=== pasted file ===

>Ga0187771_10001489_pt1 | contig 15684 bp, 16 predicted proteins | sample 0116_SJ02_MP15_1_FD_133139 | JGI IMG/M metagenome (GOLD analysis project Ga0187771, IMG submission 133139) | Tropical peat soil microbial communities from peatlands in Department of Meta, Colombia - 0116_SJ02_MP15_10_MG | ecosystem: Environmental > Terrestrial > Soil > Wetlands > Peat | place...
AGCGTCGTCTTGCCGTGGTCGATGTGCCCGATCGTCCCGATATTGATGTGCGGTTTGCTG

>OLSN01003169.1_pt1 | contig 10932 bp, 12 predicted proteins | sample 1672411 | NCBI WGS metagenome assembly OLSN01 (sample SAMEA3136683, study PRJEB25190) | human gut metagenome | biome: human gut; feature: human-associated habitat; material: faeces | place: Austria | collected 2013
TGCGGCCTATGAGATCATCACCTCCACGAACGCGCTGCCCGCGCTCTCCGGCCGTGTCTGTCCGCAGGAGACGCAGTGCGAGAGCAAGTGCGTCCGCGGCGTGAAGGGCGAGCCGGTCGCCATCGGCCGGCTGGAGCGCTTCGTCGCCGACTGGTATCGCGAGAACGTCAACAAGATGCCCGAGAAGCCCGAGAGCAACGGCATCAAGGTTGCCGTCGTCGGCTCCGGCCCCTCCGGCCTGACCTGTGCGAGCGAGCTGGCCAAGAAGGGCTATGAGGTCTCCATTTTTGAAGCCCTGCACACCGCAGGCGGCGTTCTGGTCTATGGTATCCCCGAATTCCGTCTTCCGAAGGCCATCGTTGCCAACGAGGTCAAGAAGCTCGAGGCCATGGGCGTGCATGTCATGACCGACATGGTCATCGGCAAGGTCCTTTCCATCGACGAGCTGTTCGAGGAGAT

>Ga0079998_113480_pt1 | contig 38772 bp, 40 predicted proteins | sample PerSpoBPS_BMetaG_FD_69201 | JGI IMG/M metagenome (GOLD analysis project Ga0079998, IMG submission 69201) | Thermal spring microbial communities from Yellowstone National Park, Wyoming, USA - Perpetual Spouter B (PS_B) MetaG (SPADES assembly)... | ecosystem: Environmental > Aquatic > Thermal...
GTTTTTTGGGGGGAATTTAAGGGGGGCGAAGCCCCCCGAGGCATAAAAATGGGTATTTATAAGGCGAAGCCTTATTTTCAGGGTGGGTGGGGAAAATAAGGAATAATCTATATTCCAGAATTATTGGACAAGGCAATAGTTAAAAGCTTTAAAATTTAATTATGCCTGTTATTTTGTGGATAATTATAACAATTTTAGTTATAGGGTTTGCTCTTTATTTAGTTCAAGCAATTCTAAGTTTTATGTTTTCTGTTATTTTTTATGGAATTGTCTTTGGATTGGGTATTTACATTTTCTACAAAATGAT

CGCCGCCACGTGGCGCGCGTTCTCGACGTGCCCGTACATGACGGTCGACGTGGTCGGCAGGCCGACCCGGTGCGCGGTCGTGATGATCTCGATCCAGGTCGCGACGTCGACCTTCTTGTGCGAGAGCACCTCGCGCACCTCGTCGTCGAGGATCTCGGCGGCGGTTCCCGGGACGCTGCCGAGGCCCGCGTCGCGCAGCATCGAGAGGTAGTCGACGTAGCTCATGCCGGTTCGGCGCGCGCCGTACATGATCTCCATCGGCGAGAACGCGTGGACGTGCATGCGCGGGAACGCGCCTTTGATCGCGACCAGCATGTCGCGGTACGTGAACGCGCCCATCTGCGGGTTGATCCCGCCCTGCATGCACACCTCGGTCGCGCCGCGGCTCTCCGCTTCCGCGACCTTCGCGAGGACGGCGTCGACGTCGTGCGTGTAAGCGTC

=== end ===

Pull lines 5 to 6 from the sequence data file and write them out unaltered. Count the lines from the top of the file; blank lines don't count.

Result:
>Ga0079998_113480_pt1 | contig 38772 bp, 40 predicted proteins | sample PerSpoBPS_BMetaG_FD_69201 | JGI IMG/M metagenome (GOLD analysis project Ga0079998, IMG submission 69201) | Thermal spring microbial communities from Yellowstone National Park, Wyoming, USA - Perpetual Spouter B (PS_B) MetaG (SPADES assembly)... | ecosystem: Environmental > Aquatic > Thermal...
GTTTTTTGGGGGGAATTTAAGGGGGGCGAAGCCCCCCGAGGCATAAAAATGGGTATTTATAAGGCGAAGCCTTATTTTCAGGGTGGGTGGGGAAAATAAGGAATAATCTATATTCCAGAATTATTGGACAAGGCAATAGTTAAAAGCTTTAAAATTTAATTATGCCTGTTATTTTGTGGATAATTATAACAATTTTAGTTATAGGGTTTGCTCTTTATTTAGTTCAAGCAATTCTAAGTTTTATGTTTTCTGTTATTTTTTATGGAATTGTCTTTGGATTGGGTATTTACATTTTCTACAAAATGAT